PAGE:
In July, most people raised their hands, not realizing that a) it’s hard to predict snowfall with that kind of certainty when it’s happening; b) if you wait until it gets to that point, you’ve missed the window of opportunity to get the pre-treatment down; and c) when the streets freeze over and people are all over the place in February, no one will remember what they heard from David Sherman in July.
You gotta hand it to the Ballard Administration. They sure do know how to pass a buck.
The latest has the Head of the Indianapolis Department of Public Works David Sherman blaming the National Weather Service for their lack of preparedness. But they admit they didn’t put out enough trucks.
[Sherman] …said the city agency had been told to expect one-quarter inch of snow and based on that forecast they sent 37 plows and salt trucks out to pre-treat roads.Instead, the city got one inch of snow, which combined with low temperatures, created a slick mess for morning commuters.
“Some of the lower temperatures caused the roads to refreeze and the hillier areas to refreeze,” Sherman said.
He acknowledged the city should have had more trucks on the streets.
“I’m not happy unless everybody is happy,” Sherman said.
Sherman and Mayor Greg Ballard said the city might have more plows out to deal with another storm forecast for Wednesday.
The DPW said the partial call out of road crews for this morning cost the city around $58,000. A full call out over a longer period could have cost around $180,000.
It was just last month Mayor Ballard unveiled a catchy new name for their snow removal plan. Indy Snow Force has become Indy’s Snow Farce as less than two inches of snow led to complete gridlock and an overwhelming amount of accidents.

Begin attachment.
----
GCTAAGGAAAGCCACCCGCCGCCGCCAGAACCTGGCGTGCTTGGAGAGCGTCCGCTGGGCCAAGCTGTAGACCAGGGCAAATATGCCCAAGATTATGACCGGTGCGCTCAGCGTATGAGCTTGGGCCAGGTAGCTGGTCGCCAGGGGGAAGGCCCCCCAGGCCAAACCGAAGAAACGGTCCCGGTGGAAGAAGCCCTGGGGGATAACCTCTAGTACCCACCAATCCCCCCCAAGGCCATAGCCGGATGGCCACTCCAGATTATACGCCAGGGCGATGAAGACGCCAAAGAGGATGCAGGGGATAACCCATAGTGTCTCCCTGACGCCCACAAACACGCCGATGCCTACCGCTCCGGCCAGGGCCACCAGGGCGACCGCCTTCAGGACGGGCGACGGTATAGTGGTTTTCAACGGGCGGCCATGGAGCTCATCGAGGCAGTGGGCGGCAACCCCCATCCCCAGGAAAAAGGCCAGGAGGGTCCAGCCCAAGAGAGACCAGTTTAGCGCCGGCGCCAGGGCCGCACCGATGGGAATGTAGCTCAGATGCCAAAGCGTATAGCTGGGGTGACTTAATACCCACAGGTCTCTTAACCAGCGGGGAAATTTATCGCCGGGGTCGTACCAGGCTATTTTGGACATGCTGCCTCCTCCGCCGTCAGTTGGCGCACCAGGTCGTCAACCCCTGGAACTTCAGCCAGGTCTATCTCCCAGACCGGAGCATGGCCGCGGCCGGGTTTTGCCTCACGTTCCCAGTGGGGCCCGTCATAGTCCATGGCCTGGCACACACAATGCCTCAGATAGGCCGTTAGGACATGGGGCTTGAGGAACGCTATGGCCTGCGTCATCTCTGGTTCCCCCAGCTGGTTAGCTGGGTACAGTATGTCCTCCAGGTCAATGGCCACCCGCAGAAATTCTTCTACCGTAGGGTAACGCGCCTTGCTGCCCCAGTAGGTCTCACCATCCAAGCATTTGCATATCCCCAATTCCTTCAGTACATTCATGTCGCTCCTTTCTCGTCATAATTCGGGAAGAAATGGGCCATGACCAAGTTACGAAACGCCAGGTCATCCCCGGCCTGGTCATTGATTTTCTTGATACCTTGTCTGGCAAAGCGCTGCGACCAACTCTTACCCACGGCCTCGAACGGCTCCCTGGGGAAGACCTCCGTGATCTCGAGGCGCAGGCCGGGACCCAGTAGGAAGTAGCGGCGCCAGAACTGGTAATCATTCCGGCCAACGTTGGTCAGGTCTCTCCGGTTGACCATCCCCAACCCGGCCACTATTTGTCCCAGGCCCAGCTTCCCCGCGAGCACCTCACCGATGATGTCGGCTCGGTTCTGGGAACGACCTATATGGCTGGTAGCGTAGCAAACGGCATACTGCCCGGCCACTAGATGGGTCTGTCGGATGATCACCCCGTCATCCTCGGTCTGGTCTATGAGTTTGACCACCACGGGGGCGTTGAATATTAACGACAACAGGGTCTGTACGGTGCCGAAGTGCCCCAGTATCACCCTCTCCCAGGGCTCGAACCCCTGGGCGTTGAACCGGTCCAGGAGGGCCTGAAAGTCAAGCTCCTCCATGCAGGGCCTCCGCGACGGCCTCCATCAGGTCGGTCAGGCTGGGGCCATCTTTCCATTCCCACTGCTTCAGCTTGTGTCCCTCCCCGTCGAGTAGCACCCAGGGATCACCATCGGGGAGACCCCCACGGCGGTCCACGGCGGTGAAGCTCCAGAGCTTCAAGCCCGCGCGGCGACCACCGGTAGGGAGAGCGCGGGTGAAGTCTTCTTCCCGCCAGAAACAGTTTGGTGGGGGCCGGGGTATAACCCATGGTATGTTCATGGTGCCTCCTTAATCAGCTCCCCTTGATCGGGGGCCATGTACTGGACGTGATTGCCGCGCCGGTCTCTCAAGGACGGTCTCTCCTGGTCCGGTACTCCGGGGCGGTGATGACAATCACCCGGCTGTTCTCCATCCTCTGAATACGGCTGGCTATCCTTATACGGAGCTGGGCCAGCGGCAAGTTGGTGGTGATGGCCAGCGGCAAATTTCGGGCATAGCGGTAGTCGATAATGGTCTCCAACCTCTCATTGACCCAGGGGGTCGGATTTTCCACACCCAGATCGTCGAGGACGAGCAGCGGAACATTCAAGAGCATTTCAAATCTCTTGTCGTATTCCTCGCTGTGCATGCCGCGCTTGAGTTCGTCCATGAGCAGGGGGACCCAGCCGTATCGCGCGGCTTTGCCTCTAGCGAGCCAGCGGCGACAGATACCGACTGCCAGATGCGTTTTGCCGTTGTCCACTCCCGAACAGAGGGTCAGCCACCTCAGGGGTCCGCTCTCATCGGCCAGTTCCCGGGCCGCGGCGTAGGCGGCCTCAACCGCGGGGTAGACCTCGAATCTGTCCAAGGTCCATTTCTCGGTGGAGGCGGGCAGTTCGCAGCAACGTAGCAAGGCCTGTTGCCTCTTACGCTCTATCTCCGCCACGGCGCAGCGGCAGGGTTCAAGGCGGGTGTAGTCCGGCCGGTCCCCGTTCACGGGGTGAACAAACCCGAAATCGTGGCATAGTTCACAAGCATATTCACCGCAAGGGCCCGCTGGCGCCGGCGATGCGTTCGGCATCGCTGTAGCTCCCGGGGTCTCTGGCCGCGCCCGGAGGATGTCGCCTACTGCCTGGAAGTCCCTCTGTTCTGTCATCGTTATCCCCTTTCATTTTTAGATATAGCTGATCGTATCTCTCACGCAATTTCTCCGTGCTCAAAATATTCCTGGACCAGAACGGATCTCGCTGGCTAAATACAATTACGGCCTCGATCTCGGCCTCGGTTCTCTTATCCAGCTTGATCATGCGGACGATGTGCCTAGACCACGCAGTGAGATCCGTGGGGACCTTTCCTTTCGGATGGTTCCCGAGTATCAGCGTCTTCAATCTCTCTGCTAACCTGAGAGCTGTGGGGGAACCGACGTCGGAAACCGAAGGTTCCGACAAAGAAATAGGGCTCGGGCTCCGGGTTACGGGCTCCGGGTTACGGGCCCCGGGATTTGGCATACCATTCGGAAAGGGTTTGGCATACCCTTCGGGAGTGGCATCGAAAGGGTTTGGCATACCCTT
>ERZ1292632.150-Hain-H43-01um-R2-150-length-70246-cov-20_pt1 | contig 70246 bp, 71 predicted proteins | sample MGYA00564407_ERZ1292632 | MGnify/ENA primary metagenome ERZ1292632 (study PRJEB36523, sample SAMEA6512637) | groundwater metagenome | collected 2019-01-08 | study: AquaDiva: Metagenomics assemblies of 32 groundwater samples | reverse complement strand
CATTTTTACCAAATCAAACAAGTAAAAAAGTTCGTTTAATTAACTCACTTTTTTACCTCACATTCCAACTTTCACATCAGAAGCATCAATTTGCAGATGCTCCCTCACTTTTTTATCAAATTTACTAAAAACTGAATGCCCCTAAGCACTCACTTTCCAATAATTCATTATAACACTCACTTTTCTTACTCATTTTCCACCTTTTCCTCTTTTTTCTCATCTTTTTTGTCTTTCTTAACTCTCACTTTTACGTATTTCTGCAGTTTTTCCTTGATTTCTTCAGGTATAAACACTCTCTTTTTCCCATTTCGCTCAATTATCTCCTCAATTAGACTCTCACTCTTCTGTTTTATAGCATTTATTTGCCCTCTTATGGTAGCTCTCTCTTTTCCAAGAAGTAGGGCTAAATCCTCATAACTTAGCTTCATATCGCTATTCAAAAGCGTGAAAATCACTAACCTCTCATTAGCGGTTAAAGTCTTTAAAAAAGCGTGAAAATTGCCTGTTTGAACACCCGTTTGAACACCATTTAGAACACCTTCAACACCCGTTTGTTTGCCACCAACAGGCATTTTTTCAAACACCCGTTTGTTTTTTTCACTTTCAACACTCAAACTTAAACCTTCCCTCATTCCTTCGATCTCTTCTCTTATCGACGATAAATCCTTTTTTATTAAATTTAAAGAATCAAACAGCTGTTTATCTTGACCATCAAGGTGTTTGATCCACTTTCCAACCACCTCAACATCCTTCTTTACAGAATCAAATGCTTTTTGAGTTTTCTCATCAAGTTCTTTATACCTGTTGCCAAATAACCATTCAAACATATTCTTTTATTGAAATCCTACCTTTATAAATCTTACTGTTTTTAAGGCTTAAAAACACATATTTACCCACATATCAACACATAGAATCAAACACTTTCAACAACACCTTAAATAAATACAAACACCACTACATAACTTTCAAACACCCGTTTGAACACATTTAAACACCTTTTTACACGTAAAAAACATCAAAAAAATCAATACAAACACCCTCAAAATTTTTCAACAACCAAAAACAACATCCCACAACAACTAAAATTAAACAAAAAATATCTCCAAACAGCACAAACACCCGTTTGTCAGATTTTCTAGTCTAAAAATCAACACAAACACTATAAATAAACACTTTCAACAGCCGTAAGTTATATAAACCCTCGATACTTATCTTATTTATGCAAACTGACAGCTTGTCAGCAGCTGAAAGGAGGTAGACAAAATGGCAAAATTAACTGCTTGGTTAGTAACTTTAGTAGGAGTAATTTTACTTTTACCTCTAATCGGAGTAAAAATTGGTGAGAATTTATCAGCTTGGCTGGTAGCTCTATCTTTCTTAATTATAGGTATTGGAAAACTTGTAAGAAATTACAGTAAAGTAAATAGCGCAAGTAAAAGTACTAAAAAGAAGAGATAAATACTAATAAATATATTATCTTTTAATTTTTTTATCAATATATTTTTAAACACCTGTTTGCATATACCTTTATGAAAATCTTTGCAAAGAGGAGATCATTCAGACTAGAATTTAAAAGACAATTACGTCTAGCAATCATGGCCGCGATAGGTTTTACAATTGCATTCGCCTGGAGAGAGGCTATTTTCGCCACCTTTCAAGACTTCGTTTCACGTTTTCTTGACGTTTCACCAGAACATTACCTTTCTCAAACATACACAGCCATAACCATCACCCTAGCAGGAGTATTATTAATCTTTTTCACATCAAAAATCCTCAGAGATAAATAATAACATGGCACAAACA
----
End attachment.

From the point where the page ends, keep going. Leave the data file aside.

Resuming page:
Norm Cox of WRTV reported the unveiling of new snow equipment and the launch of a catchy new name last month:
INDIANAPOLIS — With snow, ice and other weather maladies sure to come soon, Indianapolis officials on Thursday touted the city’s preparedness in a program called “Indy Snow Force.”Indianapolis spent more than $7 million to upgrade its snowplow fleet, enhancing the snow-fighting effort with 37 new trucks.The trucks replace a batch of vehicles that were falling apart, 6News’ Norman Cox reported.
The Department of Public Works said it had difficulty just keeping enough trucks on the road last winter.The new trucks should be more reliable, will hold more salt and will be 90 percent less polluting than the vehicles they replaced.”Love it or hate it, snow is a part of the Midwest. In Indianapolis, we are committed to removing it efficiently and effectively,” Ballard said. “We’ve made an effort to back up that commitment with Indy Snow Force.”The program comes complete with a Web site that aims to provide information about which streets have been cleared and where plows are working.
But the story is a little different this morning as the city ground to a halt due to a lack of snow removal. Treacherous conditions led to horrible back-ups and major thoroughfares were skating rinks.
Now Channel 6 has a different headline:
Motorists Unhappy With Road Crews In Season’s First Snow
Some Drivers Say State, City Weren’t Prepared
Many motorists were disappointed with the response of road crews in the season’s first accumulating snow, saying not enough was done to keep highways cleared.Snow began falling in much of central Indiana by about 4 a.m. By 6 a.m., travel conditions had deteriorated significantly.
By the time the morning commute got into full swing, dozens of crashes and slide-offs littered interstates and side streets, creating gridlock for people trying to get to work, tripling or quadrupling the normal travel time for many.
There was only about an inch of snow, but many felt road crews with the Indiana Department of Transportation and Indianapolis Department of Public Works should have been more proactive as the snow began falling.”Looks like DPW and INDOT failed the first snow test,” said TheIndyChannel.com commenter “Gw8880.”Others said motorists should give highway workers a break.
“People who live in areas where it snows should find a lot more patience. It is no one’s fault it snows, yet, you do not want to be inconvenienced when it does snow and you are forced to change your drive time, habits,” said “Jamal,” who commented on TheIndyChannel.com. “Leave 10 minutes early, and slow down.”Mayor Greg Ballard is expected to talk to reporters about the city’s snow response before noon.
That nifty survey showed 63% gave the city an “F.” We at ALO think it was too high a grade.